Maybe you’re jettisoning off to a girl’s weekend, or a music festival. Or maybe you’re giving a huge presentation for a product launch, or just going to see the grandkids. Travel can be exciting.
But it also has some things to fear — like identity theft. From booking to dining and lodging, you’ll be giving your credit or debit card information in new places to a lot of different waiters, cashiers, etc. That can create opportunities for identity theft, but there are ways to protect yourself.
Before you leave
Exercising caution is a good way to let the good times roll while protecting your identity. And Equifax has some good ideas on where to start.
If you’re traveling internationally, protect your passport with a Radio Frequency Identification (RFID)-blocking passport cover. This protects the chip in your passport, making it harder for thieves to scan your passport. It’s also recommended that you get an RFID-blocking cover for any credit and debit cards you may be bringing with you.
You should even make photocopies of your passports and IDs, in case they’re stolen or lost.
It’s also the little things that matter. Maybe take only one credit card for trips. Leave your social security card at home. Use cash at as many places as you can. Use a personal Verified Private Network (VPN) service instead of public Wi-Fi, if possible. If not, avoid using public Wi-Fi to do banking, shopping, or other online activities where they ask you to disclose private information.
What to do if disaster strikes
If your wallet is lost or stolen, Travel Agency Central recommends you call your credit, debit, medical, and driver’s license cards immediately. The quicker you act, the less damage thieves can do.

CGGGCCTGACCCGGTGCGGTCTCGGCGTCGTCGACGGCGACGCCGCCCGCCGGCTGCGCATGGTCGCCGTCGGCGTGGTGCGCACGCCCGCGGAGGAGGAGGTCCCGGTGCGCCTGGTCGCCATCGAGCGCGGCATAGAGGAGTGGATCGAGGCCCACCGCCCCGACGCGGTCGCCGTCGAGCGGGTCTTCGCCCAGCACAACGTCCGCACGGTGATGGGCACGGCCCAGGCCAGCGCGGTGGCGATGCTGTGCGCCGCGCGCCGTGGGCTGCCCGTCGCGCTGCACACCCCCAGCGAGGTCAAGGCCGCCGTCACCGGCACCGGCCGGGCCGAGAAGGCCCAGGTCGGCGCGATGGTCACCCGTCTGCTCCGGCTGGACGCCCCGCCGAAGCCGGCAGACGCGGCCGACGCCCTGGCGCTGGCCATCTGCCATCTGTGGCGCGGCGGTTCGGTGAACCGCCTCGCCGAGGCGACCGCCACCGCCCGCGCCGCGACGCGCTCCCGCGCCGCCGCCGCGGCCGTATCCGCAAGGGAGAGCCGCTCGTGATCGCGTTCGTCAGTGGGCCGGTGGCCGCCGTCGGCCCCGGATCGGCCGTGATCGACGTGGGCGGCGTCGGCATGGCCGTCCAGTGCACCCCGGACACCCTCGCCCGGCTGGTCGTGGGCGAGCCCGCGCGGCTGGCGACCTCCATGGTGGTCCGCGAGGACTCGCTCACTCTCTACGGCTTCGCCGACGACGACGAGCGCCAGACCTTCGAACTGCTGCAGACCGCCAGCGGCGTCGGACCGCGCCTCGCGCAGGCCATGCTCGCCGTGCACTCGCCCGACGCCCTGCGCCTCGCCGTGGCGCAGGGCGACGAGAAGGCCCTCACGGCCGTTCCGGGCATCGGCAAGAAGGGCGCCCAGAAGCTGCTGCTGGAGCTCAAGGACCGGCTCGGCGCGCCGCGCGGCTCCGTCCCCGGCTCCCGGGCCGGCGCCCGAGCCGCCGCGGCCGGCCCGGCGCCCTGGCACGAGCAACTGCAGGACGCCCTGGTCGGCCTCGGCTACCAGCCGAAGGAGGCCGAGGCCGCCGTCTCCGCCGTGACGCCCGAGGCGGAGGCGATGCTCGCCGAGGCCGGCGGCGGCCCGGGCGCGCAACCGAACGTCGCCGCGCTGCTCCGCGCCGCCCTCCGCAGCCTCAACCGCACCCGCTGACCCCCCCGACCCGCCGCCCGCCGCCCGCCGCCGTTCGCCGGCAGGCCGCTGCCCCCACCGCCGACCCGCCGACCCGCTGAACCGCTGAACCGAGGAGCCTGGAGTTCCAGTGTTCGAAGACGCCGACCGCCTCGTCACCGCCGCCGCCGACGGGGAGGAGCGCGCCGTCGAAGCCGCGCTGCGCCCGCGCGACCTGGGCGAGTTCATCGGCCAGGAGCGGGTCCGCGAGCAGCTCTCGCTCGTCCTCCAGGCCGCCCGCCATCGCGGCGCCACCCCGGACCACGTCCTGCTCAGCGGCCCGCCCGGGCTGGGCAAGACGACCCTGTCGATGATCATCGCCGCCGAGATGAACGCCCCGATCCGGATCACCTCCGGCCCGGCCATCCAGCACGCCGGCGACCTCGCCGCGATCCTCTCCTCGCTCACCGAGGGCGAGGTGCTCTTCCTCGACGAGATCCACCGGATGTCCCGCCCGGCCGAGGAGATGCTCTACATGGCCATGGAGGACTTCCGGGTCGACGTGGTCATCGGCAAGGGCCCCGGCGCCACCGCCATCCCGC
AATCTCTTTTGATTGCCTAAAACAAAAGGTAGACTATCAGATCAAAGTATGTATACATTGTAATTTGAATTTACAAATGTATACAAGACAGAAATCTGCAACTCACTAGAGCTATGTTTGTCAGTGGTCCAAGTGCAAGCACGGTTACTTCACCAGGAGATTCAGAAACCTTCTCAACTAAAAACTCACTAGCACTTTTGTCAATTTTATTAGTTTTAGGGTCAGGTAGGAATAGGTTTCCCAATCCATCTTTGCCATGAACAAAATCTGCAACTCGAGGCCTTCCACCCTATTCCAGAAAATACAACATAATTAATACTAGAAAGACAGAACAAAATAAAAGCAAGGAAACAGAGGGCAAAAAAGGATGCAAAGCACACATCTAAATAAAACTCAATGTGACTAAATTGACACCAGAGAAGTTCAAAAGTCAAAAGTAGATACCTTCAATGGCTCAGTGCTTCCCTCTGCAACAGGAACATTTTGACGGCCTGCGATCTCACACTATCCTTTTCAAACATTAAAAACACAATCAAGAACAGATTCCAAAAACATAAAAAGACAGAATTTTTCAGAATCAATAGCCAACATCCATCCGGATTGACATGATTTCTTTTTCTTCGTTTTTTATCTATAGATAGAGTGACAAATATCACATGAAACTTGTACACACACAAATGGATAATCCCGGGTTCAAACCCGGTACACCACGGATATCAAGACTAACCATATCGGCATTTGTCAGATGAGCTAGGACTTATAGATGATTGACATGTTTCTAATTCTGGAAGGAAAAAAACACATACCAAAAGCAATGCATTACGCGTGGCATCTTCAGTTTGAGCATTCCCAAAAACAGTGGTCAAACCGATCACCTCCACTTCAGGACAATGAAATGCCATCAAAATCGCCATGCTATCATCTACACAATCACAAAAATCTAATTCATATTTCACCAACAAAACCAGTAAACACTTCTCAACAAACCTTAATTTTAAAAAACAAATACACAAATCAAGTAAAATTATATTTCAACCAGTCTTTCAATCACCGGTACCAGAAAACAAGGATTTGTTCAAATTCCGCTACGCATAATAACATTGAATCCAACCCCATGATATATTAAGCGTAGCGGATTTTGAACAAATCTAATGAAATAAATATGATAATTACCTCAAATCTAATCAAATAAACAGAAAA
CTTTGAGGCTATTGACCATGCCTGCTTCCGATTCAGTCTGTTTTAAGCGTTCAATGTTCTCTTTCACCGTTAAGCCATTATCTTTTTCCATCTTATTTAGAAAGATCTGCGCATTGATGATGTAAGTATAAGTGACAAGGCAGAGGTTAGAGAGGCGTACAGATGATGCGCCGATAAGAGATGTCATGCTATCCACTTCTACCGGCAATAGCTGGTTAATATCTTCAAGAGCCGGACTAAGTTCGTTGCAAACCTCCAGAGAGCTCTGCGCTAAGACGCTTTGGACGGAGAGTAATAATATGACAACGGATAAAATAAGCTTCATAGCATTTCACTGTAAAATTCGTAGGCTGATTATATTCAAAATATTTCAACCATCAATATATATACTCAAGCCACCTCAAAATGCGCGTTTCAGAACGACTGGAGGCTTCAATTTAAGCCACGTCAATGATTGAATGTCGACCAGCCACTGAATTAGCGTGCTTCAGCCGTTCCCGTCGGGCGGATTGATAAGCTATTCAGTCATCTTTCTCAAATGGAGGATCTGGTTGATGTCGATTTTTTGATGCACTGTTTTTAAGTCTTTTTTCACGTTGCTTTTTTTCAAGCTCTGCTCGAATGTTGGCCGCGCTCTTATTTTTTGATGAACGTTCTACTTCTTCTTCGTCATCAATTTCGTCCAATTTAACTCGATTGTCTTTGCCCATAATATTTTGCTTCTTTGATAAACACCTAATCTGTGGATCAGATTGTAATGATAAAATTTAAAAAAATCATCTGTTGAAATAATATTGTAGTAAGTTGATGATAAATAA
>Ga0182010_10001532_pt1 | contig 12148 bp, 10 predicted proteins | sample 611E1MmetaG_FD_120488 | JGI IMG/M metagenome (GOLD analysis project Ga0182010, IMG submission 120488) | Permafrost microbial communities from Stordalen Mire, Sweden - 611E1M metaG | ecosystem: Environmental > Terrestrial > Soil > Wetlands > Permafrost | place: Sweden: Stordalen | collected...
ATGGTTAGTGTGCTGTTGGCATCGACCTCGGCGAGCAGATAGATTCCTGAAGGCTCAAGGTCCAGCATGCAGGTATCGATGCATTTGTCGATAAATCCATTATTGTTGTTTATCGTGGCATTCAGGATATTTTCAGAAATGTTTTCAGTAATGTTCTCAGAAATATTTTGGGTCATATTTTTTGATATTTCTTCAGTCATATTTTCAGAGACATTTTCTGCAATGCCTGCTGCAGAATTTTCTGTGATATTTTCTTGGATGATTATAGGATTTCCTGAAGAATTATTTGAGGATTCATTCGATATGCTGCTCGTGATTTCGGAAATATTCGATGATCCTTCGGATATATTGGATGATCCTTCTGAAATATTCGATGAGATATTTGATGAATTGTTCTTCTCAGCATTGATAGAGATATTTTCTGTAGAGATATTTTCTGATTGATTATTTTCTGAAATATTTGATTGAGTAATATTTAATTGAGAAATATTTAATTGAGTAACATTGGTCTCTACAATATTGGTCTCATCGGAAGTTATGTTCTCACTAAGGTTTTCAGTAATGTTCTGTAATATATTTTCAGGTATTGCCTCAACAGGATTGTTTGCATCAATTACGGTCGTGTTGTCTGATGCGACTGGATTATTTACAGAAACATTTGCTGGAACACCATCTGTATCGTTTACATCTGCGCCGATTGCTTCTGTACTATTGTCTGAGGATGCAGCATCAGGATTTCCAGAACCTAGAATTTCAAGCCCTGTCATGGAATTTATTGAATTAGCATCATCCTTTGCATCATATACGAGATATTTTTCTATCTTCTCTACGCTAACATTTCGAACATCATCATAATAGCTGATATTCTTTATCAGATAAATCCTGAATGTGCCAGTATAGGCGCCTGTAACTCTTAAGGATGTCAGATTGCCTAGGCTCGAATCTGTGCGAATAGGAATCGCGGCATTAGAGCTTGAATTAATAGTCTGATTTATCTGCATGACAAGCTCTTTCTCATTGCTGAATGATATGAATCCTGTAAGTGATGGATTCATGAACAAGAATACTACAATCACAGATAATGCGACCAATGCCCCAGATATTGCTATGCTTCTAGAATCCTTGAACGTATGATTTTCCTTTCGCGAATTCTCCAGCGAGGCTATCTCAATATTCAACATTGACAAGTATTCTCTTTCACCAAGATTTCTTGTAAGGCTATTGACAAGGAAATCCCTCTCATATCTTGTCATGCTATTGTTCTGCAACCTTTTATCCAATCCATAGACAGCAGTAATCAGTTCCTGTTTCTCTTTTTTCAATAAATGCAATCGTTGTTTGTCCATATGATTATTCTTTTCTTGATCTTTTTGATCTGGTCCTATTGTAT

The site also says that you should immediately contact the three national credit bureaus, Experian, Equifax, and TransUnion, to place fraud alerts on your credit report. These alerts might prevent identity thieves from opening new accounts in your name.
For added security, it’s good to study your account statements to check for unauthorized purchases. If you suspect fraud, call the card or bank right away.
You should also order copies of your three credit reports — one each from Experian, Equifax, and TransUnion. Check for any new credit accounts that might have been opened in your name without permission. You’re entitled to one free credit report each year from each of the three bureaus. You can order these three reports at www.annualcreditreport.com. If you notice suspicious activity on your report, contact the credit bureaus immediately-you don’t want thieves hurting your credit score.
It takes some effort to keep yourself protected when you travel, but that effort can save you a lot of hassle if something goes wrong. It can also give you peace of mind and allow you to enjoy your travel with less worry about possible problems. Please feel free to contact 1st Source Bank if you have any questions or need help with some of the steps addressed in this article.
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